How to Cook Matoke (Plantains) the Ugandan Way

unripe baking bananas (plantain bananas) in a wooden crate

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Plantains appear similar to bananas, but whereas bananas are sweet, soft, edible fruit, plantains are hard and require cooking. In Uganda, where plantains are common, matoke refers to both local plantains and a staple dish made with boiled or steamed plantains.

Types of Plantains

Plantains are grown throughout Africa, South America, Central America and the Caribbean. There are several types -- some are commonly known as French, French Horn, Saba and Pelipita. In Uganda, the East African Highland plantains are most common. Each variety differs slightly in size and color, but all can be cooked and prepared in similar ways.

Plantains are a hard, starchy tree fruit similar in density and texture to potatoes and winter squash. Although plantains can be sliced thinly and fried, and then dusted with salt and spices, matoke is a dish similar to mashed potatoes.

Be sure you are buying plantains, and not unripe bananas, which are not starchy enough to be cooked for matoke.

How to Prepare and Cook

To prepare plantains for cooking, slice off each end, slice the peel lengthwise, and pull the peel off the fruit. Some plantain peels exude a dark liquid that may stain your hands, so wear plastic gloves as a precaution.

Slice the plantains into 1-inch chunks, place in a pot of salted water, using 1/2 teaspoon per quart of water, and bring to a boil. Reduce the heat and simmer until the pieces are fork tender but not soggy, about 10 minutes. Drain in a colander and allow to cool for a few minutes so some of the water evaporates.

In a large bowl, gently mash the plantains until they are soft. They may be left chunky, or quickly whipped with a handheld mixer to a fluffy, creamy consistency. Add small amounts of milk, butter and cheese, if desired. Do not over handle, or the starches will break down and the matoke will become runny.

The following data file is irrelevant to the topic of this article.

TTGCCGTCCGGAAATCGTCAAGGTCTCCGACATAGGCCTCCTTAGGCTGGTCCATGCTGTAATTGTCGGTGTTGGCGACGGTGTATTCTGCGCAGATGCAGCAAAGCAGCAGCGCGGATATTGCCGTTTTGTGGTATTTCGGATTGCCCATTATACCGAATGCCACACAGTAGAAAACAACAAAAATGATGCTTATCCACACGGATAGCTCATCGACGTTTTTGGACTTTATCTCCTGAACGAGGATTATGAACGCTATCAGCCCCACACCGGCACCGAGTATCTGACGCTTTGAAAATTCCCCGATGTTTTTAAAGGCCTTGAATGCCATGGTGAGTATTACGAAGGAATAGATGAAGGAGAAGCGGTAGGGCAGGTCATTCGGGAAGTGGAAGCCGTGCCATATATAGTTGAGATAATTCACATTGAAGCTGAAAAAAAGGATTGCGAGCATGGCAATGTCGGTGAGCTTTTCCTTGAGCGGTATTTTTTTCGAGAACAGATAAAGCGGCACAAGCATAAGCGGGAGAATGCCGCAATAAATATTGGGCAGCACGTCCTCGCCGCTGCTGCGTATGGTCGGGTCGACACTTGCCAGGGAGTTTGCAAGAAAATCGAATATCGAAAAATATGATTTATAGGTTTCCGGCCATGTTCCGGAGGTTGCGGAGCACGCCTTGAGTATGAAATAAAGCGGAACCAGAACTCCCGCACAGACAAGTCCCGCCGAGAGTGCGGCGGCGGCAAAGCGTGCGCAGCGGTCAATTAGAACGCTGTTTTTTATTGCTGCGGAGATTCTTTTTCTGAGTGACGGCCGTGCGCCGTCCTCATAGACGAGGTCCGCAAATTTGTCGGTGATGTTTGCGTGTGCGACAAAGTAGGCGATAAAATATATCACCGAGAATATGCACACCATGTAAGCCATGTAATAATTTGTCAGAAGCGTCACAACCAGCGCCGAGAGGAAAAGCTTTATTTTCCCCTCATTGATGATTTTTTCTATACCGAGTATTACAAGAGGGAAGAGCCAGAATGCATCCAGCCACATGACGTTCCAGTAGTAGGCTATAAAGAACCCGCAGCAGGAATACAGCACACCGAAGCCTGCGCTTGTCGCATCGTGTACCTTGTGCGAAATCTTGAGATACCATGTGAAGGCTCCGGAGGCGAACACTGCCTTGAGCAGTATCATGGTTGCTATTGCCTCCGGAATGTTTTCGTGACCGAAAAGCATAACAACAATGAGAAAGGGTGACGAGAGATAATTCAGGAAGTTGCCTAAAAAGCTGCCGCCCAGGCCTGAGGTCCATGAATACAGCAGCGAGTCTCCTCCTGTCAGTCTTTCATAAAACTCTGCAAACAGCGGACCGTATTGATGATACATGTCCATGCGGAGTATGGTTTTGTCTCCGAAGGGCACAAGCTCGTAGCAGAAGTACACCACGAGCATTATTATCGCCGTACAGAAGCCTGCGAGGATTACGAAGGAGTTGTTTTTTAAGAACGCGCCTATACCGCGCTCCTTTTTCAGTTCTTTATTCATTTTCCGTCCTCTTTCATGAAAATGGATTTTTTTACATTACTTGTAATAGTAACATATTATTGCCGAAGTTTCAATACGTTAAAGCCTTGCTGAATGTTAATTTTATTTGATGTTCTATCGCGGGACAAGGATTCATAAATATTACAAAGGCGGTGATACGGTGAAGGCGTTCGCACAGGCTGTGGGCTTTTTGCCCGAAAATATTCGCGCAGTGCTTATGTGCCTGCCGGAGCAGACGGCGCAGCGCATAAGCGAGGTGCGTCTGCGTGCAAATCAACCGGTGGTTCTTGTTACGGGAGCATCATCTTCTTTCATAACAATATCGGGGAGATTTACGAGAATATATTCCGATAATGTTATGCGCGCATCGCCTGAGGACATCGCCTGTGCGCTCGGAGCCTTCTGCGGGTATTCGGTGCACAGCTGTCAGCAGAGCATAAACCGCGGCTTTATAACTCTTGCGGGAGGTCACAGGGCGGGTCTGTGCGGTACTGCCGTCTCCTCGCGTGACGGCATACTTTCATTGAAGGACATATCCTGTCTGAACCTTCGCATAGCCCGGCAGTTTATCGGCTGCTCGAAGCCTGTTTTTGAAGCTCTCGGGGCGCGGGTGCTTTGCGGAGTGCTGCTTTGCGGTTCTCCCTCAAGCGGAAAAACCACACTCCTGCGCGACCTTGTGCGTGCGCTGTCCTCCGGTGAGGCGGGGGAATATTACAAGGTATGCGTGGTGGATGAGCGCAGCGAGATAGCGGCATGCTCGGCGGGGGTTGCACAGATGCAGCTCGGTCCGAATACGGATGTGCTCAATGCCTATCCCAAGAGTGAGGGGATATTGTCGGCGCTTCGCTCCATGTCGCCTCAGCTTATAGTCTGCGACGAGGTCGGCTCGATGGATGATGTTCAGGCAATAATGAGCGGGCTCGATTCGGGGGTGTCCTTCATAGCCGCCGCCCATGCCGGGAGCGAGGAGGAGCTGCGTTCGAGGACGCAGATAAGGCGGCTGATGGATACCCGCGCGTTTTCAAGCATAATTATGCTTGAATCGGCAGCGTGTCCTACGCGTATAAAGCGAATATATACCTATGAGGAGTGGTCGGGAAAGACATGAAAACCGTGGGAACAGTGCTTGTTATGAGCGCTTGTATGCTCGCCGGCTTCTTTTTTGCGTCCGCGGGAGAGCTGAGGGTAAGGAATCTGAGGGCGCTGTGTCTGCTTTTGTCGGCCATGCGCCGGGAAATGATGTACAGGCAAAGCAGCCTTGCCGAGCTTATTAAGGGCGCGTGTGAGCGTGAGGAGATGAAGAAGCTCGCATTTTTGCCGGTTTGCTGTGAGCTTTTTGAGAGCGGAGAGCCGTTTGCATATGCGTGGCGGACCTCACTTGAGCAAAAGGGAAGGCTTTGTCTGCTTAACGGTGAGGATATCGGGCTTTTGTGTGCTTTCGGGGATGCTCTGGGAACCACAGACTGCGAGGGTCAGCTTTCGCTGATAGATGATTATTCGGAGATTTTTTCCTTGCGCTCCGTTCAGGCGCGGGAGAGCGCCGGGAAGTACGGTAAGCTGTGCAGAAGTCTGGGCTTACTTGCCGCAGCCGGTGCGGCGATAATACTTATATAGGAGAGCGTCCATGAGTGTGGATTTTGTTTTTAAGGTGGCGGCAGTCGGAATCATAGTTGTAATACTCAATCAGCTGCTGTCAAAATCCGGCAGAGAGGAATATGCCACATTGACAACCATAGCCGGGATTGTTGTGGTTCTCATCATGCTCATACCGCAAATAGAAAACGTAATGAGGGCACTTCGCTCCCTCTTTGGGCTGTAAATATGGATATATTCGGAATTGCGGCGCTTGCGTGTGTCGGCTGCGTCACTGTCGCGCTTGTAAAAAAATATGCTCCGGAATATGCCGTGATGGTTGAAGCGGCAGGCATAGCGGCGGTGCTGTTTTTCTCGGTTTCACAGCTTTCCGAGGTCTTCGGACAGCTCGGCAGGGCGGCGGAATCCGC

If you prefer, another traditional preparation is to steam the plantains above the water. Fill the pot with 2 inches or less of salted water and place the plantains in a metal steamer basket. Tightly seal the pot by placing paper towels between the lid and pot, and steam the plantain until tender. You could also use a stackable bamboo steamer to achieve the same effect.

Traditional Matoke Spices and Ingredients

Ginger, cardamom and black pepper are common spices in Uganda. Some matoke recipes also suggest adding crushed peanuts or peanut butter, fresh or dried hot peppers, cumin, coriander and tomatoes.

Some cooks use coconut milk to add a creamy texture instead of dairy.

Ways to Serve Matoke

Matoke is served as a side dish or as a basis for a savory stew and gravy which would be added on top.

It can also be served as a one-dish meal similar to goulash or shepherd’s pie. Prepare the matoke and meat separately, then combine and gently reheat shortly before serving. Add a small amount of hot water, broth or dairy -- milk, butter or cheese -- if the mixture seems too dry.